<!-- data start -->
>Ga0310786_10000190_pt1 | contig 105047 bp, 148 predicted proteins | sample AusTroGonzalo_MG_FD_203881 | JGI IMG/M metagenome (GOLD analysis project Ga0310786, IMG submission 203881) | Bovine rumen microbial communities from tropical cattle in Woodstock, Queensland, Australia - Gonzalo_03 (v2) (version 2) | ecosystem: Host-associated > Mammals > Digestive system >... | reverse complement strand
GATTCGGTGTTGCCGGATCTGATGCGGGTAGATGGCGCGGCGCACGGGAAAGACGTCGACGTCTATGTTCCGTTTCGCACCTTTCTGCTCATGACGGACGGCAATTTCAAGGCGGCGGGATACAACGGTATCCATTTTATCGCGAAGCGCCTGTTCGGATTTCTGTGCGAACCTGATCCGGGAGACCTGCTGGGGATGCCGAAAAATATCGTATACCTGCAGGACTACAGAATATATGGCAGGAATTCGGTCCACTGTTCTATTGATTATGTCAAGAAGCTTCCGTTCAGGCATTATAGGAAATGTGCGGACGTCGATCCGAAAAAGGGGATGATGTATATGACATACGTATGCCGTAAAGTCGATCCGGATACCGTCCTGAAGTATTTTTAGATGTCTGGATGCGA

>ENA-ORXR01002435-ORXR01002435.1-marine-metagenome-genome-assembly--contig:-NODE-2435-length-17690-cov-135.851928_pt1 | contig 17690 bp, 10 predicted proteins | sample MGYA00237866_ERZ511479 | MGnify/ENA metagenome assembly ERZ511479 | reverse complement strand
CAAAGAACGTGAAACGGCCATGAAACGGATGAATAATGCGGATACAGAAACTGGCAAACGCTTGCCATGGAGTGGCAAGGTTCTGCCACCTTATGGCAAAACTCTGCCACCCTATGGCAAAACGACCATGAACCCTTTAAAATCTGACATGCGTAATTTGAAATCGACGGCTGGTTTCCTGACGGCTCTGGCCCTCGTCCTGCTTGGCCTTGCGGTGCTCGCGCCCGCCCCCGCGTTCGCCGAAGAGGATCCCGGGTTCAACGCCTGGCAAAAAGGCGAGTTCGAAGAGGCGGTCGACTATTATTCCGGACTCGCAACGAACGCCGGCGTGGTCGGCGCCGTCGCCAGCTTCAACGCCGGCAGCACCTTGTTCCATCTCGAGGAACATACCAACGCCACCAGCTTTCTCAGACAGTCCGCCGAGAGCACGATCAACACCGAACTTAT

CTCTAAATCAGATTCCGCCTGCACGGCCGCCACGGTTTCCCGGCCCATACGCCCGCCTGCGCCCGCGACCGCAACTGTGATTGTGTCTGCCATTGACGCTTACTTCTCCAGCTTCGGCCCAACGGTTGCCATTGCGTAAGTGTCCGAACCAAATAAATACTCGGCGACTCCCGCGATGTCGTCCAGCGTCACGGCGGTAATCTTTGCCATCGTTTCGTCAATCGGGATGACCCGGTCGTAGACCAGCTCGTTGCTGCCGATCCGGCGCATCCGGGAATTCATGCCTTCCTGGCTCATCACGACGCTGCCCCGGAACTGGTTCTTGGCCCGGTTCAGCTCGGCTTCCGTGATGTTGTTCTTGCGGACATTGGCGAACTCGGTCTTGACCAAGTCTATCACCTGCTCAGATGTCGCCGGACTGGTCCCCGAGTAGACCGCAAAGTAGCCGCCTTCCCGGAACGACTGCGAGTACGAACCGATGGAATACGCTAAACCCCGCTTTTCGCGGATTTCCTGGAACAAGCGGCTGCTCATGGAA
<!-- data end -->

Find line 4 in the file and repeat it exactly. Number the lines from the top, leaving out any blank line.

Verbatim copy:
CAAAGAACGTGAAACGGCCATGAAACGGATGAATAATGCGGATACAGAAACTGGCAAACGCTTGCCATGGAGTGGCAAGGTTCTGCCACCTTATGGCAAAACTCTGCCACCCTATGGCAAAACGACCATGAACCCTTTAAAATCTGACATGCGTAATTTGAAATCGACGGCTGGTTTCCTGACGGCTCTGGCCCTCGTCCTGCTTGGCCTTGCGGTGCTCGCGCCCGCCCCCGCGTTCGCCGAAGAGGATCCCGGGTTCAACGCCTGGCAAAAAGGCGAGTTCGAAGAGGCGGTCGACTATTATTCCGGACTCGCAACGAACGCCGGCGTGGTCGGCGCCGTCGCCAGCTTCAACGCCGGCAGCACCTTGTTCCATCTCGAGGAACATACCAACGCCACCAGCTTTCTCAGACAGTCCGCCGAGAGCACGATCAACACCGAACTTAT